The Republican platform contains a remarkable “sleeper” provision calling for repeal of nearly all of the federal criminal code. So far as I can tell, this radical proposal has not caught the attention of the press or even of legal scholars. Maybe the reason is that it’s buried in a long section on law enforcement.
Here’s what the platform says: “Federal criminal law should focus on acts by federal employees or acts committed on federal property – and leave the rest to the States.” This isn’t just a call to prioritize certain crimes rather than others – instead, it says that the federal government should limit itself to a very narrow set of crimes and the states should do everything else.
That may not leap off the page at you as a big deal. But if you take it seriously, the scope of the proposal is considerably broad. Hundreds, if not thousands, of federal laws would have to go by the wayside. Federal criminal law covers many actions by private citizens that don’t take place on government property – since many crimes take place across state lines or have national significance.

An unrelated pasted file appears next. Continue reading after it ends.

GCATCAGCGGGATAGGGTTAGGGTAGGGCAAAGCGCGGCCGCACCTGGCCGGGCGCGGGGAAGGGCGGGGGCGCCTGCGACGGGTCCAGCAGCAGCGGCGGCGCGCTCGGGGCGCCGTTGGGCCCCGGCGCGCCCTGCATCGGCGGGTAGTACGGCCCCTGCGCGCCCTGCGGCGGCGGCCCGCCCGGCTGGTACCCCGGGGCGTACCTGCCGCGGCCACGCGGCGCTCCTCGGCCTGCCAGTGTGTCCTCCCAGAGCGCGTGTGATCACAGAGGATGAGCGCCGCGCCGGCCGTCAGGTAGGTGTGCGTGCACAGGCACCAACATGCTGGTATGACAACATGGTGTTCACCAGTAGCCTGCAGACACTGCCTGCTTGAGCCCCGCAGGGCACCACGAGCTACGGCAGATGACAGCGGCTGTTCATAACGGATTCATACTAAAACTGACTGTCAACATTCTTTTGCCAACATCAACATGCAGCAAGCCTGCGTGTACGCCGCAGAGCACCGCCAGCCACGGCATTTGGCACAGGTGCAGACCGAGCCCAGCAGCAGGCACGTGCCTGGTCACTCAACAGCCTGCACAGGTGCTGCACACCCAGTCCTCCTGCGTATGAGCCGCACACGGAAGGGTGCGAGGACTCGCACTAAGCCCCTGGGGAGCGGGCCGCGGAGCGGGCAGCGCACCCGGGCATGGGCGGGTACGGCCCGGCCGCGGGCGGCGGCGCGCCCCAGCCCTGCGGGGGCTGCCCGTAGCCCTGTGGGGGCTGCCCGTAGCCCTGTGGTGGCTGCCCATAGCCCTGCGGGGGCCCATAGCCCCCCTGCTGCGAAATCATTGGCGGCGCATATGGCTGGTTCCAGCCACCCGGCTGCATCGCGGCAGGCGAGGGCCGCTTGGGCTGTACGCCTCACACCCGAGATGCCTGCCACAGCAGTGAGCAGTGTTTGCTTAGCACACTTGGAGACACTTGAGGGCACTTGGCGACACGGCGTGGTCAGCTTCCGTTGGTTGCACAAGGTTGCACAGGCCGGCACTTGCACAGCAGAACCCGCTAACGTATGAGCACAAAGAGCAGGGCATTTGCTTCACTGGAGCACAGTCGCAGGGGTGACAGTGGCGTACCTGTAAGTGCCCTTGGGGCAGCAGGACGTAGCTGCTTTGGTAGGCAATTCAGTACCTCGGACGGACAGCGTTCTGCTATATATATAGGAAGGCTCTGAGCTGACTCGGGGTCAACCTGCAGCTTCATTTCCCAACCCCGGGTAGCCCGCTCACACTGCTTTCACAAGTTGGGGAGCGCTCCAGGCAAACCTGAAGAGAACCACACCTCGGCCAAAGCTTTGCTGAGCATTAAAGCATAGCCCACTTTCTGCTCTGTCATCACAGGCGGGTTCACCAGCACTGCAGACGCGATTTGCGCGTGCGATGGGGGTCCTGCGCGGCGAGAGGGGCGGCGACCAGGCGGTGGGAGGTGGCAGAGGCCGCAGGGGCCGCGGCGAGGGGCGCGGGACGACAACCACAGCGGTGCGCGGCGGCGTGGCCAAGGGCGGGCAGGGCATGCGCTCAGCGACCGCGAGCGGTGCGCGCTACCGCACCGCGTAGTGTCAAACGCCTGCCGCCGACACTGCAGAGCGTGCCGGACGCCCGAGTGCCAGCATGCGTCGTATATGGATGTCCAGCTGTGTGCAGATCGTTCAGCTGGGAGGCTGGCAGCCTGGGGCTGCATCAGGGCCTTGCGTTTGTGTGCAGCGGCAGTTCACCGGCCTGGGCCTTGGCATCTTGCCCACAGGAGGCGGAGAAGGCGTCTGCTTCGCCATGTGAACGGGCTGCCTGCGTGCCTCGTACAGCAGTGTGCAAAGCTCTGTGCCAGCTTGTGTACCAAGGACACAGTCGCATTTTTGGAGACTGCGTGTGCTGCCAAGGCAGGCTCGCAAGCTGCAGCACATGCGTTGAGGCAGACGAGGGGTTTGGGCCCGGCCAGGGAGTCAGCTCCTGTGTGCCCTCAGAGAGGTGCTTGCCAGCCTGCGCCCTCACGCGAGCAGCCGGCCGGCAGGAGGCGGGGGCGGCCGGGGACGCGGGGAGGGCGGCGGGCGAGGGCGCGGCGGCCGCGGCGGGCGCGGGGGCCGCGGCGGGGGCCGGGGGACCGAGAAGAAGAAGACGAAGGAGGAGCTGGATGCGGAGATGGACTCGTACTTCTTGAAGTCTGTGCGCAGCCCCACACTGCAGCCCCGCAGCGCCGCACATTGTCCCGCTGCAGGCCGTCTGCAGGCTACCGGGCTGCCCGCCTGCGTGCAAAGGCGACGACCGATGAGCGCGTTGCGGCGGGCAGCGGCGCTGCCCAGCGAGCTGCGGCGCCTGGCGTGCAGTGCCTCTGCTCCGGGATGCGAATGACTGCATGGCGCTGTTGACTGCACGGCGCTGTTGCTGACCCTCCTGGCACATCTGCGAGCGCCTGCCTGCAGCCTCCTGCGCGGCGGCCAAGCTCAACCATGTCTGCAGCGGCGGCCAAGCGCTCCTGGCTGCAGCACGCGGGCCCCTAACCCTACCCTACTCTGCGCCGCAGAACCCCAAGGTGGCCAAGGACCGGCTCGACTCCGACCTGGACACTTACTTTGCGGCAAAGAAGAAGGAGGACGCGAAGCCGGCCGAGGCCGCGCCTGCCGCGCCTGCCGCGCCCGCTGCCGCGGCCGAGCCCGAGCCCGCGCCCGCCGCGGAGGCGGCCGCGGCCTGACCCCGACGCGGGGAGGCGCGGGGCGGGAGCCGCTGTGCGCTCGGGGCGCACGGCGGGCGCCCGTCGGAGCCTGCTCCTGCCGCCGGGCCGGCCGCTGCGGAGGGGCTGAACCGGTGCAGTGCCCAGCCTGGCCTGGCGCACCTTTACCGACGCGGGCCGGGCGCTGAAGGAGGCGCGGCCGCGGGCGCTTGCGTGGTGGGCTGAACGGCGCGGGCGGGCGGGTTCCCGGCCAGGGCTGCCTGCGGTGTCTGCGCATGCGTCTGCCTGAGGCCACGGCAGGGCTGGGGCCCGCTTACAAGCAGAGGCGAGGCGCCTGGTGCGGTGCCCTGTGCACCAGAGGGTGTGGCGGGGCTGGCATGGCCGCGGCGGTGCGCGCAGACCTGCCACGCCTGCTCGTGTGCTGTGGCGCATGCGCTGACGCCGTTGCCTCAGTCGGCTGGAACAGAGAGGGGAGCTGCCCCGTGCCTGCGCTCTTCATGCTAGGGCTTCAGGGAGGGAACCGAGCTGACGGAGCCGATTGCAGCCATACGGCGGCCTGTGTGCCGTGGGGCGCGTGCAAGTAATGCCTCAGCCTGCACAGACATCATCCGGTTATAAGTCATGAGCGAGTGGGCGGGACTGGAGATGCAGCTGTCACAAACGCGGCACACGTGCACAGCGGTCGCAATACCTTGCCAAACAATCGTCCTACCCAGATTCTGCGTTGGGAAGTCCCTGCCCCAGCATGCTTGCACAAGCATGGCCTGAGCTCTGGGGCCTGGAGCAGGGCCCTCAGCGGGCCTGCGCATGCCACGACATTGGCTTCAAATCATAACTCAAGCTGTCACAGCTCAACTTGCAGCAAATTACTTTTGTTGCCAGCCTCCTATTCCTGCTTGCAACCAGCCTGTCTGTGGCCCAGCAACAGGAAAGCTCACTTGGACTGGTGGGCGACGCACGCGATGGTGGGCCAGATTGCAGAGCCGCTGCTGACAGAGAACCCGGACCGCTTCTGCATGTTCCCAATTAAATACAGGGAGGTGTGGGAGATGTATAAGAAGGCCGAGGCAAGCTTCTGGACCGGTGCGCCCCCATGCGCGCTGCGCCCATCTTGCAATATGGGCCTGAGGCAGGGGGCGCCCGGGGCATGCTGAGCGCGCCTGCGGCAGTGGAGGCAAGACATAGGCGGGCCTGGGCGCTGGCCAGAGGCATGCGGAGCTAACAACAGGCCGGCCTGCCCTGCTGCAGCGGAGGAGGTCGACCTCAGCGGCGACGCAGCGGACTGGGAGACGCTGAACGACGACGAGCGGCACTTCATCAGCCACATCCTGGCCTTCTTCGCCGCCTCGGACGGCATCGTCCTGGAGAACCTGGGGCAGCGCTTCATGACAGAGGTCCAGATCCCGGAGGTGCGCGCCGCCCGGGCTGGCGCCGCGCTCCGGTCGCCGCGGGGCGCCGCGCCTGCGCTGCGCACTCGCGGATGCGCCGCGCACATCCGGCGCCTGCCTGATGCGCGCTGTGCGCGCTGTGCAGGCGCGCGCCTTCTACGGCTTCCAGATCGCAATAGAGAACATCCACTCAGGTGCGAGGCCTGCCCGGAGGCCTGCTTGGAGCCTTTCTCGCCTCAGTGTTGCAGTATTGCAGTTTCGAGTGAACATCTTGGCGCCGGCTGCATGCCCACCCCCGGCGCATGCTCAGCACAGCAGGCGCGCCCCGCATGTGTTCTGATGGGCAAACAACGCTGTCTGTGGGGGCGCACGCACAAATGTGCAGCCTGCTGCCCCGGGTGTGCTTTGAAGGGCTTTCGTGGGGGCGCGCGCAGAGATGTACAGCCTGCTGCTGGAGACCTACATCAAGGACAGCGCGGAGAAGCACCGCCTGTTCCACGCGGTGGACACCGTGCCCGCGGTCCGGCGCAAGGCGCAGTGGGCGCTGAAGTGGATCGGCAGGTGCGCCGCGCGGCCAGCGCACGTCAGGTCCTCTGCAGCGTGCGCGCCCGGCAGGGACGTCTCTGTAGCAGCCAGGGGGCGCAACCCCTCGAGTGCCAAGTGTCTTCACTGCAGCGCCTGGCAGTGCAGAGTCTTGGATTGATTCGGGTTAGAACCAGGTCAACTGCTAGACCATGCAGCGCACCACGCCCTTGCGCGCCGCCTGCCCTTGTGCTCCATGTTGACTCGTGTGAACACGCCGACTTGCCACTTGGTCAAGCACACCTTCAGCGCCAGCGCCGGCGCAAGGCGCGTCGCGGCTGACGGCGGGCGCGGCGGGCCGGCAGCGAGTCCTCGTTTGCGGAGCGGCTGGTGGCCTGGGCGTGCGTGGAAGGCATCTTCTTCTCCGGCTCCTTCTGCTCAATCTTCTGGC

To begin with, we would have to decriminalize drugs, ending bans on interstate drug sales, drug smuggling, and penalties for drug kingpins. Organized crime would be more difficult to regulate, with the repeal of federal anti-racketeering laws. Child pornographers would be similarly less regulated; free from any federal penalties for selling child porn on the Internet. Bank robbers would no longer have to worry about the FBI.